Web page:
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Spencer Lewis, Vermont Serenades


Published September 29, 2005 at 12:55 p.m.

(Quartz Recordings, CD)

In the right pair of hands, the acoustic guitar can produce resonant tones that impress with crispness and beauty. Green Mountain troubadour Spencer Lewis possesses such a pair of mitts. His latest release, Vermont Serenades, is an all-instrumental collection of robust musical passages, impeccably recorded, arranged and performed.

Lewis is a highly prolific musician, whose label, Quartz Recordings, is responsible for a substantial number of neo-folk releases. Commissioned by Camilla Rockwell as the soundtrack to her film Stone Rising, the music on Vermont Serenades isn't terribly weighty. In fact, it drifts by like a cool breeze.

Although Rockwell asked for solo guitar only, not every track here features naked six-string. Lewis is also a capable violinist, and he uses the instrument's mournful sustain to provide lovely accompaniment to his flatpicking. "Conversation With a Stone Wall" opens with a simple chordal arpeggio before being joined by broad violin lines that weave in and out of the arrangement like a Celtic knot. The track's gentle beauty is buffered by an unassuming nimbleness; Lewis' skill lies not just in virtuosity but in clarity.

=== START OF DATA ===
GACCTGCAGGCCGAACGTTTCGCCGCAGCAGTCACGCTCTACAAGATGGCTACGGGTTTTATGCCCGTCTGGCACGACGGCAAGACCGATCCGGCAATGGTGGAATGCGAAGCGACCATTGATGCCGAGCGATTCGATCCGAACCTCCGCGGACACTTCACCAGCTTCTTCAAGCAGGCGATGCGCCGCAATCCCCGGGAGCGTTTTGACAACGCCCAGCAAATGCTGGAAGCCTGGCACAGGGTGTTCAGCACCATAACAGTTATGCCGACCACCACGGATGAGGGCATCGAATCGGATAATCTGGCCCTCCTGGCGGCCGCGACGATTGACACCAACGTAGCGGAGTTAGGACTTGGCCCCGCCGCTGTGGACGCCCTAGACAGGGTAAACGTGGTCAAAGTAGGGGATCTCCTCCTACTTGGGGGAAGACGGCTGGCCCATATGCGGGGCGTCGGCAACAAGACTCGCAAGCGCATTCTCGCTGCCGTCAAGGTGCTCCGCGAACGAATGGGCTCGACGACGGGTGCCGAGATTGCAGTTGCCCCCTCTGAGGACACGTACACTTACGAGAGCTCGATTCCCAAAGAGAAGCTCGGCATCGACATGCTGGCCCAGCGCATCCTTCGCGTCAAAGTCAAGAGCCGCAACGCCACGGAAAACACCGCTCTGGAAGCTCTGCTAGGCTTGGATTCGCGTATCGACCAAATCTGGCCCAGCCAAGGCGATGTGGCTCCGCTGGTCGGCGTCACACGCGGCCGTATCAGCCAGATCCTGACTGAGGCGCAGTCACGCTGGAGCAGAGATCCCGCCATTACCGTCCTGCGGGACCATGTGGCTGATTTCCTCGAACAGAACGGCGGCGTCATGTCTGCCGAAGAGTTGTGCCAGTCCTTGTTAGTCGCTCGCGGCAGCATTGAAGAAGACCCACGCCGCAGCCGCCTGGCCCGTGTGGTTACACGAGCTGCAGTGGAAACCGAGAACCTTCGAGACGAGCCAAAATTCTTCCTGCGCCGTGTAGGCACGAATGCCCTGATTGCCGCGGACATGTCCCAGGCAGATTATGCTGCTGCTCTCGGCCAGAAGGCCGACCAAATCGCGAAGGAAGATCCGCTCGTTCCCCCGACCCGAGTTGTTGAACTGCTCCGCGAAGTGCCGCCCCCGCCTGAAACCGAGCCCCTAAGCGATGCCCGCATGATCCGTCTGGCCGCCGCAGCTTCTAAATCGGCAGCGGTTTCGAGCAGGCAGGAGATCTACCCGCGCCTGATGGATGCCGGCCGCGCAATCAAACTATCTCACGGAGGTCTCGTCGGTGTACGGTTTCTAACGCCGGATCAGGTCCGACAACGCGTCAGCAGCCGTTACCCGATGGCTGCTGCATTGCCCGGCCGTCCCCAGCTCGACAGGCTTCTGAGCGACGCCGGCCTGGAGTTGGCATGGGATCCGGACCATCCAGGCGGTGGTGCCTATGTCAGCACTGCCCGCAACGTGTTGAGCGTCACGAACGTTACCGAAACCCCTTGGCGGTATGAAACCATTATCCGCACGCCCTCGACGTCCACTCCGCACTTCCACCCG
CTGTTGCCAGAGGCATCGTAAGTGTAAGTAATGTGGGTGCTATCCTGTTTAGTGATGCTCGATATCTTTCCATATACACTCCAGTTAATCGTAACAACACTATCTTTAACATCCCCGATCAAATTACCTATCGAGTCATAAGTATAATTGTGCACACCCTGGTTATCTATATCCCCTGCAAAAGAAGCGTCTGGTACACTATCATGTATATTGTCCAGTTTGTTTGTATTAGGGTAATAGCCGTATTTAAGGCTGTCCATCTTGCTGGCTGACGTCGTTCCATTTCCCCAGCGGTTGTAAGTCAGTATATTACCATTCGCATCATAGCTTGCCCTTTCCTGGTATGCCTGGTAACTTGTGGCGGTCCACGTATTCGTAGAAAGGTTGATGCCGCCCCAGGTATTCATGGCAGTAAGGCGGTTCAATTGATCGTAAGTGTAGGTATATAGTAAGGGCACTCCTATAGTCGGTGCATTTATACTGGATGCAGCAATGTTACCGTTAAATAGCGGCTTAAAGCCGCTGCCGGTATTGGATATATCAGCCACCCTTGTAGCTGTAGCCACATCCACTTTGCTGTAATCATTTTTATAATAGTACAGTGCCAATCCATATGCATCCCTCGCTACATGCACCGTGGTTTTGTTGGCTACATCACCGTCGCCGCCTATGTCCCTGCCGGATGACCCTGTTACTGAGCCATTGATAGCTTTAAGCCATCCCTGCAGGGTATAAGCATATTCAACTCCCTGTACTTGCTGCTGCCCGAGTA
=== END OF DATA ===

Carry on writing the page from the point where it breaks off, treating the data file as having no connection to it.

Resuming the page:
The brief "New Love (Reprise)" chimes along with sturdy conviction, its bright guitar lines rising to a voluminous peak before suddenly receding. The instantly hum-able "November" again demonstrates Lewis' affinity for acoustic guitar and violin. With its rustic melodies, the track would make fine background music for an old-fashioned Thanksgiving dinner.

"Ariana's Theme With Violins" finds the songwriter dashing through an uptempo strum session. Violin lines curl like wisps of smoke from a fireplace, while the cyclical guitar progression inspires wistful reminiscences of times past.

Unfortunately, some of Vermont Serenades comes across as a tad too new-agey; the kind of pastoral panache heard on countless Windham Hill releases. "Vermont Serenade #2," suffers from a certain degree of sameness, as does subsequent track "The Letter I Never Sent." Although both cuts are expertly played, it's tough to separate them from what's come before. These repeating motifs are probably in keeping with the overall soundtrack aesthetic. Still, at more than 20 tracks, it can be too much of a good thing.

Vermont Serenades works well as a whole, but as a collection of individual compositions it fails to make an impression. Lewis is a fine musician, but his creations are the sonic equivalent of handsomely rendered nature paintings. Regardless of his penchant for musical pleasantries, Lewis' skillful picking has resulted in an album as picturesque as autumn in New England.